Conclusions

60

r-

A long-run view of u.s. economic performance
indicates that u.s. economic growth in the postwar period has been quite respectable by historical standards. While growth in most other
countries surged in the postwar period relative
to the U.s., this surge occurred primarily in the
1950s and 1960s. There is no evidence that the
associated convergence of worldwide growth
rates has been damaging to the United States.
In the 1960s, when foreign economic growth exceeded that in the u.s. by a wide margin, American output grew faster than at any time in U.s.
history. Moreover, in the past decade u.s. growth
performance has been comparable or superior to
that abroad.

r-

40

Japan

I

Germany

• 1950

France

0 1973

•

Italy

20
UK

o

1988

GOP growth was 1.7 percent and 1.6 percent
over the same periods.)
During the 1950s and 1960s the growth of other
industrial economies was exceptionally high. For
example, between 1950 and 1973 Japan's real
GOP grew roughly 9 percent a year. Germany's
GOP grew by 8.4 percent annually between
1950 and 1960 and by 4.4 percent between
1960 and 1973.
There are several explanations for this foreign
growth surge. In part it can be attributed to the
opening of world trade and economic relations
and catch-upgrowth by foreign industrial countries following the devastation of World War II.
A number of researchers have emphasized the
role of competitive forces that have generated a
steady transference of technology from the u.s.
to other countries.
In the period 1973~80, while most industrial
countries experienced a growth slowdown as a
result of oil shocks, growth abroad continued to
exceed that in the U.S. Since 1980, however, u.s.
growth has been comparable or superior to that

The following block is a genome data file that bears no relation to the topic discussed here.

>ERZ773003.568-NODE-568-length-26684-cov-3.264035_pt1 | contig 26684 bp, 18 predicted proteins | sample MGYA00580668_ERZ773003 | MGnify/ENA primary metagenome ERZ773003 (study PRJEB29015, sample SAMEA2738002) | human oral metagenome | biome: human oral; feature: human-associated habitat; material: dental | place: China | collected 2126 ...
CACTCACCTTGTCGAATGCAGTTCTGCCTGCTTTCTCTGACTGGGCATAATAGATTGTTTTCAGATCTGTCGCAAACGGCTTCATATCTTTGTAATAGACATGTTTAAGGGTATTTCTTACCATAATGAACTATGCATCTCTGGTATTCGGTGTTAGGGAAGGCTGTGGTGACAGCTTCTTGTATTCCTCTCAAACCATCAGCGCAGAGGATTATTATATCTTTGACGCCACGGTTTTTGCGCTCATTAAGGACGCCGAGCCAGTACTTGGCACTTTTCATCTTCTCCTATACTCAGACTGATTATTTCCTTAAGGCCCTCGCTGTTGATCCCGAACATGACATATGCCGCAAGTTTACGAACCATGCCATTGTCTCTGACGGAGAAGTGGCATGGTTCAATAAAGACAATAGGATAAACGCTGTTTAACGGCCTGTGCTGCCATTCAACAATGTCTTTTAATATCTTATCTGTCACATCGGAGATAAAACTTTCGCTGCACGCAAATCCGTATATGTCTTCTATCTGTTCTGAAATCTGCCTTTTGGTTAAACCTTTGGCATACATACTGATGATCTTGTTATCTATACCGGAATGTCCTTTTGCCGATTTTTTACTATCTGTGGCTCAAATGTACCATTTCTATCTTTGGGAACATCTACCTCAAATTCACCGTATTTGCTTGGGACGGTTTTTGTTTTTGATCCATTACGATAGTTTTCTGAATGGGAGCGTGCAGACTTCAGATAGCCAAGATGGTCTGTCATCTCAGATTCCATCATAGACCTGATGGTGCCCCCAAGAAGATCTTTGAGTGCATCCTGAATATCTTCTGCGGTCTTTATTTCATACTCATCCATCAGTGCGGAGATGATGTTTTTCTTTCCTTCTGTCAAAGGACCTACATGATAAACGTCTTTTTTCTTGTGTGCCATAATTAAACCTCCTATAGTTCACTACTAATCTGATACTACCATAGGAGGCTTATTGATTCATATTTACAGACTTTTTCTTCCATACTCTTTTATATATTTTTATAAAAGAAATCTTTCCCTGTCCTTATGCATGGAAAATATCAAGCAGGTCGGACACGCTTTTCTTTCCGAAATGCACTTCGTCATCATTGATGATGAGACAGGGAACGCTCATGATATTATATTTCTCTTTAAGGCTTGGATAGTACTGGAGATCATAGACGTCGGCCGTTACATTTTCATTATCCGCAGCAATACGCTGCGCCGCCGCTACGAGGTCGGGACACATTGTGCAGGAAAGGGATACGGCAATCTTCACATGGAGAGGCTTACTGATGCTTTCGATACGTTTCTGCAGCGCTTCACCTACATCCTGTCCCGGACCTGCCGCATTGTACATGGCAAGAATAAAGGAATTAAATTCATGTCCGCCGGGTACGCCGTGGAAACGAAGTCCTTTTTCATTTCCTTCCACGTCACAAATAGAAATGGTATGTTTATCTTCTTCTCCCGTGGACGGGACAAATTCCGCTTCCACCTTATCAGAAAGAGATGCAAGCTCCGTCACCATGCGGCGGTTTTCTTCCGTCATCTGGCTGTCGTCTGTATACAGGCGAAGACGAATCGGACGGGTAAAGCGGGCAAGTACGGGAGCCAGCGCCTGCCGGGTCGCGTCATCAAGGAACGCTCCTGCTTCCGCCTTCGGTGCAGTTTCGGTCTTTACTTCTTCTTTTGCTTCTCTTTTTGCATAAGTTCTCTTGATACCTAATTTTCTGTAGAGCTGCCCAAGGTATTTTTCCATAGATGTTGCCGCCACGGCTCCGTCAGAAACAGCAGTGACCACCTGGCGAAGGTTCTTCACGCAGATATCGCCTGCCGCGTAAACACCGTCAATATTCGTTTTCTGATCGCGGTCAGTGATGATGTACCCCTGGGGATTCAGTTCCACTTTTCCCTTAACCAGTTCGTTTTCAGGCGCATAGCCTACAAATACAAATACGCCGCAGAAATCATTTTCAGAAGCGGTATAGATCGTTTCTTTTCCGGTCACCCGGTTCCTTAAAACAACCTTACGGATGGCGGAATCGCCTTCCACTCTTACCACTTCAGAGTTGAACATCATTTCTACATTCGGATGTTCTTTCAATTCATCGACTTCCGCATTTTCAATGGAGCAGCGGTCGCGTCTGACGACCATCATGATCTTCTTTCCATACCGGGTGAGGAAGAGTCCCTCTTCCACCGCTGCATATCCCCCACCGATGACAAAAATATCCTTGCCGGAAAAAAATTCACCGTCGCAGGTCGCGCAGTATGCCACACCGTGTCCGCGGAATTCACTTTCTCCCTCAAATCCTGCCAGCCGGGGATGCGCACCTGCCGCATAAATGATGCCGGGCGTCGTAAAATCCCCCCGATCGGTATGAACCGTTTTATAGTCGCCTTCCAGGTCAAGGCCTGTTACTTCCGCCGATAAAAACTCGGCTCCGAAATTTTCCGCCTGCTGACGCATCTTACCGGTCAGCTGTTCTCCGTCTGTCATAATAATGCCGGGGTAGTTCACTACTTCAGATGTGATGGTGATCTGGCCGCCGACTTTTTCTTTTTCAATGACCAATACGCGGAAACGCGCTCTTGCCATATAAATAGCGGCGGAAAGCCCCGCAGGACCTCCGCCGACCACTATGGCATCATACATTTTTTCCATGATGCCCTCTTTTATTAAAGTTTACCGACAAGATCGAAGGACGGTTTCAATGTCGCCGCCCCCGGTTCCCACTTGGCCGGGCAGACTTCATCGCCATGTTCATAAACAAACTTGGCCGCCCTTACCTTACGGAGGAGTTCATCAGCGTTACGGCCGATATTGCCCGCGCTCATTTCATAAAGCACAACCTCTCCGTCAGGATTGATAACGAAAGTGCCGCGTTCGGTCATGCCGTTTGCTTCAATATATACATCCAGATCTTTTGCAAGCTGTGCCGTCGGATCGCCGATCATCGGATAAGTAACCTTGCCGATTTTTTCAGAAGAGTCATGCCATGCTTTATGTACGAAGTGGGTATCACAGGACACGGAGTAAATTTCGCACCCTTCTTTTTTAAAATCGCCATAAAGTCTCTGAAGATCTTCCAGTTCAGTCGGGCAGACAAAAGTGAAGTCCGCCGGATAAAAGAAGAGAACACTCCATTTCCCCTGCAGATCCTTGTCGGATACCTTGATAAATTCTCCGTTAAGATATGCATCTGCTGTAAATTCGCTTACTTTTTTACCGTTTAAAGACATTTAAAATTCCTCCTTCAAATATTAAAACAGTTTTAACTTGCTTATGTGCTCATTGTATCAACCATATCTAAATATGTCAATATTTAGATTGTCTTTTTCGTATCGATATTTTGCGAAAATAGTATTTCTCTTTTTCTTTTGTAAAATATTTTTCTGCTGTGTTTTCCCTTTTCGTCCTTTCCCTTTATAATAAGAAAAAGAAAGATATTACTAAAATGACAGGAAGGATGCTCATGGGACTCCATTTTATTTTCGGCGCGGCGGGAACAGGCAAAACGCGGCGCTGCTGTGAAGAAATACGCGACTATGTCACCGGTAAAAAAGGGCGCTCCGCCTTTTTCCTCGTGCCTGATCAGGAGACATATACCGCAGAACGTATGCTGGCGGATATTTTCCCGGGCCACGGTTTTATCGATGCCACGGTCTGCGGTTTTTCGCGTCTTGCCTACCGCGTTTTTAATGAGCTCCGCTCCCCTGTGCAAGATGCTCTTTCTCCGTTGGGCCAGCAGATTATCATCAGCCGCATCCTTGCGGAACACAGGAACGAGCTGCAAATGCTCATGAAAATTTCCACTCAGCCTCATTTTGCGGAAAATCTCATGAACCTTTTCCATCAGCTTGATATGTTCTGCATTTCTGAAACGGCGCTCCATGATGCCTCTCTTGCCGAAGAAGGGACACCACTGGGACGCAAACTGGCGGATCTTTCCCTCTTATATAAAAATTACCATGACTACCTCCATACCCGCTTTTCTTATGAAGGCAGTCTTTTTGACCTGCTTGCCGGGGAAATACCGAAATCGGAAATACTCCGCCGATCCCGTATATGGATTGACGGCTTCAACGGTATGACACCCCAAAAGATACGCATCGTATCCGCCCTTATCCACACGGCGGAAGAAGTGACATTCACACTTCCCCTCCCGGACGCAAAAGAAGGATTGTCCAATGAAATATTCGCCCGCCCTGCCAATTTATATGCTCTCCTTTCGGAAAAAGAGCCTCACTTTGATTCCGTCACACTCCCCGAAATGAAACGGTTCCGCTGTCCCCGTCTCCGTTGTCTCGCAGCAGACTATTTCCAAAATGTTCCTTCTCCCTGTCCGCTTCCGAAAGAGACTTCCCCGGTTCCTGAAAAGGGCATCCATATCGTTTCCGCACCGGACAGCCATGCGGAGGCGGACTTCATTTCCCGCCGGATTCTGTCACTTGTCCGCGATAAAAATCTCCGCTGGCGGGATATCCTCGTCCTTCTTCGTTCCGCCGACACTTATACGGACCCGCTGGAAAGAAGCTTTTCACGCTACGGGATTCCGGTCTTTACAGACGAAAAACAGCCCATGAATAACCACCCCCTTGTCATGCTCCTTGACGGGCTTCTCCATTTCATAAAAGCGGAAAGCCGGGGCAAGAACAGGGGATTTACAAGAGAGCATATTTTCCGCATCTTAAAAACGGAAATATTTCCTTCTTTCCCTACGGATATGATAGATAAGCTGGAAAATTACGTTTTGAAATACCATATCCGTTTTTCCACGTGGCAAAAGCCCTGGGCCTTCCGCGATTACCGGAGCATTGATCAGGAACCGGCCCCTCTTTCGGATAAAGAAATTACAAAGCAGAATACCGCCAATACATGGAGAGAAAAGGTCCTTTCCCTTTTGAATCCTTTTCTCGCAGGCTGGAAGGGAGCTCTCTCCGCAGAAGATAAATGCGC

abroad. Despite some rebounding from the effects of oil shocks, foreign growth remains far
below rates experienced in the 1950s and 1960s.
In terms of annual GOP growth, the u.s. rate of

This does not imply that current or recent past
rates of U.S. output growth are the highest that
can be achieved. However, it does suggest that
u.S. performance through the 1980s has not displayed any evidence of long-term output growth
slowdown.

Reuven Glick
Research Officer

References
Kravis, Irving, Alan Heston, and Robert Summers.
1982. International Comparisons of Real Gross
Product. Baltimore: Johns Hopkins University Press.
Summers, Robert and Alan Heston. 1991. "The Penn
World Table (Mark 5): An Expanded Set of International Comparisons, 1950-1988:' Quarterly Journal
of Economics (May).

Opinions expressed in this newsletter do not necessarily refied the views of the management of the Federal Reserve Bank of
San Francisco, or of the Board of Governors of the Federal Reserve System.
Editorial comments may be addressed to the editor (Judith Goff) or to the author.... Free copies of Federal Reserve
publications can be obtained from the Public Information Department, Federal Reserve Bank of San Francisco, P.O. Box 7702,
San Francisco 94120. Phone (415) 974-2246.

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Index to Recent Issues of fRBSf Weekly Letter
DATE

NUMBER

3/29
4/5
4/12
4/19
4/26
5/3
5/10
5/17
5/24
5/31
6/7
6/14
7/5
7/19
7/26
8/16
8/30
9/6

(91-13)
(91-14)
(91-15)
(91-16)
(91-17)
(91-18)
(91-19)
(91-20)
(91-21 )
(91-22)
(91-23)
91-24
91-25
91-26
91-27
91-28
91-29
91-30

9/13
9/20
9/27

91-31
91-32
91-33

TITLE

AUTHOR

Banking and Commerce: The Japanese Case
Kim
Probability of Recession
Huh
Depositor Discipline and Bank Runs
Neuberger
European Monetary Union: Costs and Benefits
Glick
Record Earnings, But...
Zimmerman
The Credit Crunch and The Real Bills Doctrine
Walsh
Changing the $100,000 Deposit Insurance Limit
Levonian/Cheng
Recession and the West
Cromwell
Financial Constraints and Bank Credit
Furlong
Ending Inflation
Judd/Motley
Using Consumption to Forecast Income
Trehan
Free Trade with Mexico?
Moreno
Is the Prime Rate Too High?
Furlong
Consumer Confidence and the Outlook for Consumer Spending Throop
Real Estate Loan Problems in the West
Zimmerman
Sherwood-Call
Aerospace Downturn
Public Preferences and Inflation
Walsh
Bank Branching and Portfolio Diversification
Laderman/Schm idt!
Zimmerman
The Gulf War and the
Economy
Throop
The Negative Effects of Lender Liability
Hermalin
M2 and the Business Cycle
Furlong/Judd

u.s.

The FRBSF Weekly Letter appears on an abbreviated schedule in June, July, August, and December.